Everyone is different and everyone’s families are different. That’s important because the world needs all kinds of people and all kinds of love. After all, love is love! If we can accept what makes us special we can live more free lives, rather than follow the status quo of false images the current media floods us with everyday. Big World, Little Om is a project that celebrates diversity by teaching children about understanding and compassion. Characters experience real world situations such as facing gender identity questions, having two moms or dads, parental separation and more.
BREAKAWAY DAILY: Tell us about your project Big World, Little Om?
MERA: Big World, Little Om aims to eliminate the illusion that there is a “normal” by introducing to children the reality that everyone and everything is actually diverse. The Kickstarter campaign will allow us to reach a multitude of media platforms. Just as Hollywood floods the market with messages that yelling, jealousy, manipulating, and angry people winning is normal, we are going to flood the media with messages that people are diverse, that muscle doesn’t equate to strength nor violence to power and that humanity has come so far, evolutionary, through the sharing of knowledge and caring for each other. We need those messages to continue in order to keep balance and that’s the goal of Big World, Little Om and Kickstarter will help to get that message out to the world.
BREAKAWAY DAILY: Why Om?
MERA: The name “Om” resonates with people because it represents a sound associated with mindfulness. Om, the character, is a very mindful boy. He’s aware of what is happening, struggles in the way that everybody does, but doesn’t “react” in the way that most characters do in books and on T.V. Instead, he acts the way that people who have practiced mindfulness for over 2,400 years have – only in the way that a child would be able to do that. He uses his imagination to confront issues rather than run from them, he uses kindness and compassion to diffuse tension and awaken understanding in others. He does this not knowing, of course, that he’s doing this. Just as the sound, “om” is used to teach students to meditate, to concentrate on a single sound, the character, “Om” will teach children to concentrate on compassion and understanding.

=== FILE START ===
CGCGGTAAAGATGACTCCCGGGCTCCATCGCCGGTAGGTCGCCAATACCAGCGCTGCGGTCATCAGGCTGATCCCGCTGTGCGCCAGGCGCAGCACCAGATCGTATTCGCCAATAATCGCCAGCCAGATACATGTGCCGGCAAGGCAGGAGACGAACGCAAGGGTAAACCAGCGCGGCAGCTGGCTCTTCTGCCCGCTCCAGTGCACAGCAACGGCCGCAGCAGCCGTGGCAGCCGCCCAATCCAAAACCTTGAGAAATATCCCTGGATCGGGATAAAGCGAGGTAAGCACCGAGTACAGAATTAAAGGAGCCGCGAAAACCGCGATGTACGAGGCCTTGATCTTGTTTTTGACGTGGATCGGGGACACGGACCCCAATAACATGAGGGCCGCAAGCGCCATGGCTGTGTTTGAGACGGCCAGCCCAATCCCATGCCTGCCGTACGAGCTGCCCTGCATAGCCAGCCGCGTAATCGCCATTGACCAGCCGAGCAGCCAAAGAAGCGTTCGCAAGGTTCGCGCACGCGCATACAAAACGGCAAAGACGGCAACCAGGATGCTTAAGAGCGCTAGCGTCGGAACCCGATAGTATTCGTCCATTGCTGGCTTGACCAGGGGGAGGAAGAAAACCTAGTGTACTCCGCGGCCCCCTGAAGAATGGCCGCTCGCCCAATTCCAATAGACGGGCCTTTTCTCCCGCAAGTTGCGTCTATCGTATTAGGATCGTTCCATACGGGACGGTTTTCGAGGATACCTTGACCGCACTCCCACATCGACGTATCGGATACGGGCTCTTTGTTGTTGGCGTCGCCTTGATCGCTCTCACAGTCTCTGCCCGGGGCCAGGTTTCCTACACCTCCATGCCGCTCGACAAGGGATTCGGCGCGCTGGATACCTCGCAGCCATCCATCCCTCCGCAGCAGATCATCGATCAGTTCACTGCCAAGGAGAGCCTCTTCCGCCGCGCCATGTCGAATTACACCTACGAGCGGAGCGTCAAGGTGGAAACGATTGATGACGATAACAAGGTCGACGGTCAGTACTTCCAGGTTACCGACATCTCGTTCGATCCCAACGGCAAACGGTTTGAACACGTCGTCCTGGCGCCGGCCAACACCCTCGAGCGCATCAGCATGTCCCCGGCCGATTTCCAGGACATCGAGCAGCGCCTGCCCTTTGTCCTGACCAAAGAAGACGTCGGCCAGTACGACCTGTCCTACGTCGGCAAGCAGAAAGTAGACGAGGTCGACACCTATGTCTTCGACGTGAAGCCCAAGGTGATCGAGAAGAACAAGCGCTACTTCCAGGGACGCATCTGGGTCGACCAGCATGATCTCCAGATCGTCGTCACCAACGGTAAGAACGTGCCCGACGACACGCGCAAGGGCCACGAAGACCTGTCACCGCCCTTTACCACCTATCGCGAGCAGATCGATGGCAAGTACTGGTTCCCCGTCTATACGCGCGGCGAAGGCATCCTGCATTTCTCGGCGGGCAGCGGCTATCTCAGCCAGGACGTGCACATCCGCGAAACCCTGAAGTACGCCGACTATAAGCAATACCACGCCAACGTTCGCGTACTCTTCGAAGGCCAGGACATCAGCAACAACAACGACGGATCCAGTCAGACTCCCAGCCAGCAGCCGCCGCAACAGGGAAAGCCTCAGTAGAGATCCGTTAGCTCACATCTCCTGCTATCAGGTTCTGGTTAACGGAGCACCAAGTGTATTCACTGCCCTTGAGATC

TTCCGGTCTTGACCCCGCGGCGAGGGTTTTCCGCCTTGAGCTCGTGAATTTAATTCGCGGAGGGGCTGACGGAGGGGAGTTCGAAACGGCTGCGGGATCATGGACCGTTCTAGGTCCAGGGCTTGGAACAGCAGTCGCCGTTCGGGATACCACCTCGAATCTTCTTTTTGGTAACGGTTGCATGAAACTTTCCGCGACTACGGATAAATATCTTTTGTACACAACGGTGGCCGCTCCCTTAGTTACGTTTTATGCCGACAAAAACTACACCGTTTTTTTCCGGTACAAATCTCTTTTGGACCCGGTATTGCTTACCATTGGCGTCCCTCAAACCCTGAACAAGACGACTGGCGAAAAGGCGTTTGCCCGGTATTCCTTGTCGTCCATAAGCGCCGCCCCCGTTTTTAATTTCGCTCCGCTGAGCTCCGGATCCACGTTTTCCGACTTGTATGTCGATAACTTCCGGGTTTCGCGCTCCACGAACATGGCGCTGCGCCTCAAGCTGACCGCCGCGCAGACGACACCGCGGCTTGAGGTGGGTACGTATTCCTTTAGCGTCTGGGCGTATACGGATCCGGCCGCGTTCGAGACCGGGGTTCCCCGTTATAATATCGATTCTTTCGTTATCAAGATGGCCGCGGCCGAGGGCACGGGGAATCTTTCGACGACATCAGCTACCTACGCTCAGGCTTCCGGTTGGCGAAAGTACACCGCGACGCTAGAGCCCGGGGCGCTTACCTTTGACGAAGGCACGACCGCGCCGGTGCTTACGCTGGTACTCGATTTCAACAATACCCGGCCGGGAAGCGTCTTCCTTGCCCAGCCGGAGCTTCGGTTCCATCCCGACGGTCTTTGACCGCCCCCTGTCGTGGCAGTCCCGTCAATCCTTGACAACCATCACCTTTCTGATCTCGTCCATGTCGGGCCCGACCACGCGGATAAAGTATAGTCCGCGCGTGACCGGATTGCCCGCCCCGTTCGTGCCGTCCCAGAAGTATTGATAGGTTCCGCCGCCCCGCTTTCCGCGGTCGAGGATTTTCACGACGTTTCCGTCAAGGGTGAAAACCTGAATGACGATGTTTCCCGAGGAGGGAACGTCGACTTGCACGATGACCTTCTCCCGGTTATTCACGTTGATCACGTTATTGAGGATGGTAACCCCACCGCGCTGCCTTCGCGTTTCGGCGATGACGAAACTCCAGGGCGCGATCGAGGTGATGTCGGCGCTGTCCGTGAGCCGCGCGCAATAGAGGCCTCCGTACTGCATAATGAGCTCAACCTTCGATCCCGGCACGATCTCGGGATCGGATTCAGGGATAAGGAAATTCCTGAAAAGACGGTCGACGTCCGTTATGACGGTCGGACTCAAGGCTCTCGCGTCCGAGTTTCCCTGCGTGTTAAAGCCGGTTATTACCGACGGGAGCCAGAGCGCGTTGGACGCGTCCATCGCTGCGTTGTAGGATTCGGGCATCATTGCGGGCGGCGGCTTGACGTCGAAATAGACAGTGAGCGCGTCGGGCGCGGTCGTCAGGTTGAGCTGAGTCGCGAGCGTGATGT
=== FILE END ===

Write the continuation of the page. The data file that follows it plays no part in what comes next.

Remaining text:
BREAKAWAY DAILY: Why was important to you to create this children’s book series that highlights family diversity?
MERA: I see so many people struggle with identity issues in this culture. Not all cultures have this challenge, but we do and many people who I care deeply about struggle with accepting who they are and standing strong in a sea of media images that don’t reflect the reality that we all live in. Children grow up scared to show any feelings that they have that are outside of what is shown to be “mainstream” in the media that they’re exposed to and research has shown that that fear develops into personality disorders, anxiety and depression. This series highlights family diversity because that’s the reality that we live in and we don’t need to fight it, argue over it or try to change it when we can just accept it and live more comfortable, cooperative lives.
BREAKAWAY DAILY: What will the books be about / focus on? A specific character, setting, story?